I have recently been involved in discussions with three countries that are considering *huge* new investments to introduce lots of new technologies in their primary and secondary education systems. Such discussions typically focus quite a bit on what technologies will be purchased; what additional products, services and support will need to be provided if the technology is to be used effectively; and how to pay for everything. Increasingly (and encouragingly), there is also talk of how to measure the impact of these sorts of investments. To measure 'impact' (however you choose to define it), you of course need to know what has actually happened (or not happened). When you are putting computers in all schools, or rolling out lots of new digital learning content, or training lots of teachers, how do you know that these sorts of things are actually taking place?
From Africa to China, from the use of mobile phones to a big evaluation report on the OLPC project -- with a short detour down Sesame Street and a bunch of stuff about digital textbooks thrown into the mix -- the World Bank EduTech blog covered a lot of ground in 2012. Begun in 2009 as one of the World Bank's first regular blogs, EduTech has tried to explore issues related to the use of information and communication technologies to benefit education in developing countries via a series of informal posts on a variety of topics, informed by lots and lots (and lots) of discussions with groups in countries around the world doing interesting things. Along the way, we have realized that, for better or worse, and at least with regards to ICT use in education, we are able to connect via the blog with many people in ways that our more traditional (often long, although hopefully not long-winded) formal World Bank publications and dialogues struggle to achieve. By 'thinking aloud in public', we have also tried (in an admittedly very modest way) to use the blog to open up conversations about various themes to wider audiences, and to share emerging thinking and discussions on topics that in the past were often (regrettably) shared only 'behind closed doors' within small circles of people and institutions.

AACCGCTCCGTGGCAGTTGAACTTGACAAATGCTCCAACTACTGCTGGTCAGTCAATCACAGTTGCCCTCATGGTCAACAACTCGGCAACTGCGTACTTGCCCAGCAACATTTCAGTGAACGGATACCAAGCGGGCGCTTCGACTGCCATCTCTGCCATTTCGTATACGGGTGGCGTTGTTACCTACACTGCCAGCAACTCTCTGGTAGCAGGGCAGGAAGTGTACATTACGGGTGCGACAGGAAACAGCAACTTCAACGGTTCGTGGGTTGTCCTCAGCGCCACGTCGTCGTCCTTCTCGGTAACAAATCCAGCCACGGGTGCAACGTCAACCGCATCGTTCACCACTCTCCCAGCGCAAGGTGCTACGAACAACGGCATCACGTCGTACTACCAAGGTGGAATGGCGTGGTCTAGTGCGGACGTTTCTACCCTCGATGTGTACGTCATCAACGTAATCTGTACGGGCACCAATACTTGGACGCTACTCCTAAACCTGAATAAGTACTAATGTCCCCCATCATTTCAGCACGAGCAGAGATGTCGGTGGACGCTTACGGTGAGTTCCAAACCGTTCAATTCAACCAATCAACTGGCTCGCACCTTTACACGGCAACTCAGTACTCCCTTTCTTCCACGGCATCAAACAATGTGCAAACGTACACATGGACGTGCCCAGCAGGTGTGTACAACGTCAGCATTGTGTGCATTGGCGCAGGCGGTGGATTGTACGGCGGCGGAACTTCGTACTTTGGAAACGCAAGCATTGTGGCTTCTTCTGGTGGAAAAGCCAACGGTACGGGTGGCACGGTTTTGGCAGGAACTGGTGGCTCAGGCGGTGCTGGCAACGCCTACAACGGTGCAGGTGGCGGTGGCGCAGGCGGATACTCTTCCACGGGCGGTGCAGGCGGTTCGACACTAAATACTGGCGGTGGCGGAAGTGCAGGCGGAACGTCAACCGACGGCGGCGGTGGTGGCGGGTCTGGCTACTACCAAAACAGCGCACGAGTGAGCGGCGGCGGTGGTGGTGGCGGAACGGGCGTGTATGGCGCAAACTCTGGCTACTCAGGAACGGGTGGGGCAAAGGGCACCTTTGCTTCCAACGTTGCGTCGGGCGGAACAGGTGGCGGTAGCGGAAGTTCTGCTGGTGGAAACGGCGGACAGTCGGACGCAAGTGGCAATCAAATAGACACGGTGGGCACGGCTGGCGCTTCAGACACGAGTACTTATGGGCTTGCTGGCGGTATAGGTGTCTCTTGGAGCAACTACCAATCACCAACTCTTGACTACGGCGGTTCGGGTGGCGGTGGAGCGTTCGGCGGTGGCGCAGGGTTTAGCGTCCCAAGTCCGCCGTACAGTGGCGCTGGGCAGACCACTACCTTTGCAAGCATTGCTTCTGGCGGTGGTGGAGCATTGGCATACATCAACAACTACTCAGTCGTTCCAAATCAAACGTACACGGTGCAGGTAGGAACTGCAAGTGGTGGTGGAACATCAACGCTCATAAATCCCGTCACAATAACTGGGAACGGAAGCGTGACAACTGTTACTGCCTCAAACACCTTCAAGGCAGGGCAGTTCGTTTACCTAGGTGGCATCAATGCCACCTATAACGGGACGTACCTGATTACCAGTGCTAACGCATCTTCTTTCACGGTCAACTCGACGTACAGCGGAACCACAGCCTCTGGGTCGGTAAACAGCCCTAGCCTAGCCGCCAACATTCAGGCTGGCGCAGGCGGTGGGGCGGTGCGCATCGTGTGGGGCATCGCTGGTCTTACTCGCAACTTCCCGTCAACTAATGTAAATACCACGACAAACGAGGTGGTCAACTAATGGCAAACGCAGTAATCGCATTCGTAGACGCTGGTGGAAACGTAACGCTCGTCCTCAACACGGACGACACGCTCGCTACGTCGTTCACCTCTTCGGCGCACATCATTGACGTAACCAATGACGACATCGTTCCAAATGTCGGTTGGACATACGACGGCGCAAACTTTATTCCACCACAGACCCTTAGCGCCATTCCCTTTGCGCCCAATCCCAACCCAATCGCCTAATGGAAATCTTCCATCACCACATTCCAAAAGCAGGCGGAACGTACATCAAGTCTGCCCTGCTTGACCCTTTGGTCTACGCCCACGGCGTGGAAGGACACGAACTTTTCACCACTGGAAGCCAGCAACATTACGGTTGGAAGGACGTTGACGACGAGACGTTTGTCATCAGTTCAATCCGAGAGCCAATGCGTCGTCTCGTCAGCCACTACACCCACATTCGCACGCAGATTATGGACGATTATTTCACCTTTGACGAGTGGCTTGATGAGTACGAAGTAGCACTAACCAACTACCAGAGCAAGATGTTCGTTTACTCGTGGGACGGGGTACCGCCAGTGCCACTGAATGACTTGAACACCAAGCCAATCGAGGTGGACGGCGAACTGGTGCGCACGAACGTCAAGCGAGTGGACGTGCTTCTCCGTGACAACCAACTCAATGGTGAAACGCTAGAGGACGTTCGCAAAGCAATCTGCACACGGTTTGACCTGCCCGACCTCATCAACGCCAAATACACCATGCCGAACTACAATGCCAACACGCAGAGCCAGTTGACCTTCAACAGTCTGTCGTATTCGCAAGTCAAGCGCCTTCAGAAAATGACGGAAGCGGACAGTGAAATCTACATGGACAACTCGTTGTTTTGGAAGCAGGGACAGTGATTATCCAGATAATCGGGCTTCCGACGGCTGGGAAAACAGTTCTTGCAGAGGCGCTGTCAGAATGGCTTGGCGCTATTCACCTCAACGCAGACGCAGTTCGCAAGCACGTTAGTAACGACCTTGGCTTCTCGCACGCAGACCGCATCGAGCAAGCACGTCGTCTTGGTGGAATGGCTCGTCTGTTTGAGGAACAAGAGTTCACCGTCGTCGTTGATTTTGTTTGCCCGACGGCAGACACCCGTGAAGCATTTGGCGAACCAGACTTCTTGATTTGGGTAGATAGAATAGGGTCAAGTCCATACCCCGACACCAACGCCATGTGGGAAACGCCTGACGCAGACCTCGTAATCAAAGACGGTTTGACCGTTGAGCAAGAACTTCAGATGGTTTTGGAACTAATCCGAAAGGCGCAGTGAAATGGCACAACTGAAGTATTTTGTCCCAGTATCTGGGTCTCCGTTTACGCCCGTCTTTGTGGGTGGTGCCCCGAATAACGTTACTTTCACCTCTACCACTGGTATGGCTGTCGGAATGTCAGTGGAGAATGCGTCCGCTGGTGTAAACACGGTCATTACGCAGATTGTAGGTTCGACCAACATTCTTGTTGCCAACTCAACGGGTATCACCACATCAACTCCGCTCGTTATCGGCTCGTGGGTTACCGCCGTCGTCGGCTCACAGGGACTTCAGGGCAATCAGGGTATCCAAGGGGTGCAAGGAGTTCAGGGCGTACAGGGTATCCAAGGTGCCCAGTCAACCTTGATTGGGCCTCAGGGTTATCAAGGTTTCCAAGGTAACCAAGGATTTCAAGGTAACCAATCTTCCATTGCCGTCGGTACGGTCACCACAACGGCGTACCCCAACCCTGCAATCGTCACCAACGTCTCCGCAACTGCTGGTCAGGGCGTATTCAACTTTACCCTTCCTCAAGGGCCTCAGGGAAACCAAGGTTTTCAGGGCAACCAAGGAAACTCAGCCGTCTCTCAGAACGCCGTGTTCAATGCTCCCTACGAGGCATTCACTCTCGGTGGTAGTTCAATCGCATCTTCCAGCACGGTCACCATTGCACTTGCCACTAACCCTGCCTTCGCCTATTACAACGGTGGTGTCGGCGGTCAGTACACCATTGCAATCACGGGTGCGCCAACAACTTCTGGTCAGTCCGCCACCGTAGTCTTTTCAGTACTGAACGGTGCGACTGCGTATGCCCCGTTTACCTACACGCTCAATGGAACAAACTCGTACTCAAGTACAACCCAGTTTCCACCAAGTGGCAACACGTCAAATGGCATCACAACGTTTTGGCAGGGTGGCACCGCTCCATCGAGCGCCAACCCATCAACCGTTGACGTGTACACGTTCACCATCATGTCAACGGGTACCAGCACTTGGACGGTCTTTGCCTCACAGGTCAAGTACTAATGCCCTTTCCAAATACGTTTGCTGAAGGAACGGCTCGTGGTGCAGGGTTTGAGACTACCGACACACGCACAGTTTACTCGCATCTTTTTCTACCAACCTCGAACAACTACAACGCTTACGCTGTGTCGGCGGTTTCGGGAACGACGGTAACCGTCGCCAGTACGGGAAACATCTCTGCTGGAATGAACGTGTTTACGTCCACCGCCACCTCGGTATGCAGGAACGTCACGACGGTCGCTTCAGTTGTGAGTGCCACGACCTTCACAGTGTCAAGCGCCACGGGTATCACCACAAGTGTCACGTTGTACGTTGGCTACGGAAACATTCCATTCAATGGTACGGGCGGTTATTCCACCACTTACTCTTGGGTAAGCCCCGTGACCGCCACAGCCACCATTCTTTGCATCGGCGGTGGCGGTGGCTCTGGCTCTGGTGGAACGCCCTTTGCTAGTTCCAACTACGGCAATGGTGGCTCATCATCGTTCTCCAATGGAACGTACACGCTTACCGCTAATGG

2012 saw the fewest number of discrete posts on the World Bank EduTech blog, and yet the blog as a whole experienced its highest overall readership. While it is flattering that our stuff occasionally (and increasingly) finds good-sized audiences online, we don't put too much stock in individual readership metrics -- nor are we terribly interested in them, to be honest. While we are of course happy with the broad readership that the blog attracts some weeks inside our little niche topic area (while at the start we used to be happy if we could attract 1000 or so readers to a post, in 2012 we would sometimes get that within a few hours of the appearance of a new blog entry), most weeks our target audience is actually just a handful of key decision makers in one place whom we hope to make aware of something that is happening in another part of the world that might be of relevance to their work. So, while it is gratifying to find out that a post was read by 500 or 5000 (or 50,000!) people, in all honesty we are most pleased if it was seen by a target group of people who may actually number only five -- especially if and where it may influence their thinking in a positive and useful way.
We deliberately try not to focus our attention on any one topic for too long (a short attention span no doubt helps in this regard), but rather to highlight research, initiatives, questions and conversations with which we are engaged at a particular point in time, in the hope that doing so in public is useful to other people dealing with similar challenges in their work. As we have done in the past, we thought we'd begin the new year by counting down the list of top EduTech blog posts over the prior 12 months as a sort of quick review for a general audience. Criteria for inclusion are rather idiosyncratic, and include a combination of page views and RSS hits, re-postings in other fora, and related exchanges via email and in person have informed our entirely unscientific attempt to rank-order offerings from 2012.